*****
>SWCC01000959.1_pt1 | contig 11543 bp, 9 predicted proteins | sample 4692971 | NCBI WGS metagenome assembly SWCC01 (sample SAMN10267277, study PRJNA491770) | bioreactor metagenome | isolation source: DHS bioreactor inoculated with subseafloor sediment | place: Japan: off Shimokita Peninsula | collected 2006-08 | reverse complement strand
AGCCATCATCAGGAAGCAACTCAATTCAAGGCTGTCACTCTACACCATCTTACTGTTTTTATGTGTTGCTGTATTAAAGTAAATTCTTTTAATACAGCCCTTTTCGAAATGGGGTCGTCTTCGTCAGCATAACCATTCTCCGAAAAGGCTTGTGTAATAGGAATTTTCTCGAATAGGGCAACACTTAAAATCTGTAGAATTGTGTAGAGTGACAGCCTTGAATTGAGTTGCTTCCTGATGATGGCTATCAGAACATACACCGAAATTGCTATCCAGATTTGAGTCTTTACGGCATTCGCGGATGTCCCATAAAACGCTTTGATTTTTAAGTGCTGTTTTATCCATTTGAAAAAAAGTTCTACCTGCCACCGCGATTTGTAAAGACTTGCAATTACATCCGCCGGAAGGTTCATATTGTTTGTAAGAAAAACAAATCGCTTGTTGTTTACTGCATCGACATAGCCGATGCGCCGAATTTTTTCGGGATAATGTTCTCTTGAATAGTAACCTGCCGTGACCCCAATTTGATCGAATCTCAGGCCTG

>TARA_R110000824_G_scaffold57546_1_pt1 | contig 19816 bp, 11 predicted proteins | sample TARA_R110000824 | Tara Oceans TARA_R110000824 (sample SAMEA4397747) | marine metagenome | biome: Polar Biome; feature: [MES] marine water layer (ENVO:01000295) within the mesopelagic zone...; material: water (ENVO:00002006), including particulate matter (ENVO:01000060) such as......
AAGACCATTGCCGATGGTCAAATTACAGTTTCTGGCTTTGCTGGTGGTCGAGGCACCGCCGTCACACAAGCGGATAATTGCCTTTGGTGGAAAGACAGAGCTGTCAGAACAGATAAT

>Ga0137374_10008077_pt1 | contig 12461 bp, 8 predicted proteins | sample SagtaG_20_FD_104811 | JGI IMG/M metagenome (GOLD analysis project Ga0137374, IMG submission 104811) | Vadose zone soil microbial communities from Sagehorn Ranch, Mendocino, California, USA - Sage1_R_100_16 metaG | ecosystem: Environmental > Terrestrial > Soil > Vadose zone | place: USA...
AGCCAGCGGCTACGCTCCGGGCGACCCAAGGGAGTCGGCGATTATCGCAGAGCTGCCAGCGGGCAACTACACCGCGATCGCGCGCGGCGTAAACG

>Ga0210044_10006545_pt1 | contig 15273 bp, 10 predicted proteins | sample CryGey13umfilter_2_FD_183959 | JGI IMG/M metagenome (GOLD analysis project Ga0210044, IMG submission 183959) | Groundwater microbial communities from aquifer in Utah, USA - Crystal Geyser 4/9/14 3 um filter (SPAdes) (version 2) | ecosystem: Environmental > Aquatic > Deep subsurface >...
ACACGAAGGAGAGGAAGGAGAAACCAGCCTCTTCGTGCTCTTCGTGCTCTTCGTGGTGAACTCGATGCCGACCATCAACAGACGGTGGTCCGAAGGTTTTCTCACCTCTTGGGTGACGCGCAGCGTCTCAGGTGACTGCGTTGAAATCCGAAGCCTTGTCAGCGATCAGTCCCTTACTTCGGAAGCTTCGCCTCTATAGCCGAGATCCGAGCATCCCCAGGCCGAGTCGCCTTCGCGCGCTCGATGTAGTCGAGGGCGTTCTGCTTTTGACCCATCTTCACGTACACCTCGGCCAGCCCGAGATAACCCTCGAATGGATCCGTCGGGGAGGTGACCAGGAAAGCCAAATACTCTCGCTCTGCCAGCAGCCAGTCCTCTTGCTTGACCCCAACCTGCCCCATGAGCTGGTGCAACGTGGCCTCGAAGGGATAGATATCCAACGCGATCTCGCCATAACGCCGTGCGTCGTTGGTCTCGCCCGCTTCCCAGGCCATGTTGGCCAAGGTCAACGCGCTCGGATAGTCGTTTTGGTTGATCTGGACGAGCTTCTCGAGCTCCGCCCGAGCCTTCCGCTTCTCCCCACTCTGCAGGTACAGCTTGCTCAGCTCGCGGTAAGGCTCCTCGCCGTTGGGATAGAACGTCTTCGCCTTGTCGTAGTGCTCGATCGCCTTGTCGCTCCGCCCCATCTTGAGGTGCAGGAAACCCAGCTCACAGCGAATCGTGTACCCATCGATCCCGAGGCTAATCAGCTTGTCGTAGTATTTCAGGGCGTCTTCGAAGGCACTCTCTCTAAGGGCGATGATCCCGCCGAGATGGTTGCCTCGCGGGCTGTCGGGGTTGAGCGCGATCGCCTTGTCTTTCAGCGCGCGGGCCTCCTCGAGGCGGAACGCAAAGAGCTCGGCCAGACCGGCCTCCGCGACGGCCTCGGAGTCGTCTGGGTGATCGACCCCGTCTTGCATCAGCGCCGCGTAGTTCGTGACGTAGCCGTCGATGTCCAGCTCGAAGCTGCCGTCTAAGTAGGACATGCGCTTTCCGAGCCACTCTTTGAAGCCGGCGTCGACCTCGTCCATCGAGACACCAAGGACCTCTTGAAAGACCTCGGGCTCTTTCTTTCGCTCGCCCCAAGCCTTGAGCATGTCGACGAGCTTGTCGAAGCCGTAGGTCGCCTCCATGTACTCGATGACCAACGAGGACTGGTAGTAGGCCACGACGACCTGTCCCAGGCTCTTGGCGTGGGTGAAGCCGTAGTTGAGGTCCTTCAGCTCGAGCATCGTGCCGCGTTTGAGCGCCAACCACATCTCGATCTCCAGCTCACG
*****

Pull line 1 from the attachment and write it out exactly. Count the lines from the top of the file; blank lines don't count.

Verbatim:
>SWCC01000959.1_pt1 | contig 11543 bp, 9 predicted proteins | sample 4692971 | NCBI WGS metagenome assembly SWCC01 (sample SAMN10267277, study PRJNA491770) | bioreactor metagenome | isolation source: DHS bioreactor inoculated with subseafloor sediment | place: Japan: off Shimokita Peninsula | collected 2006-08 | reverse complement strand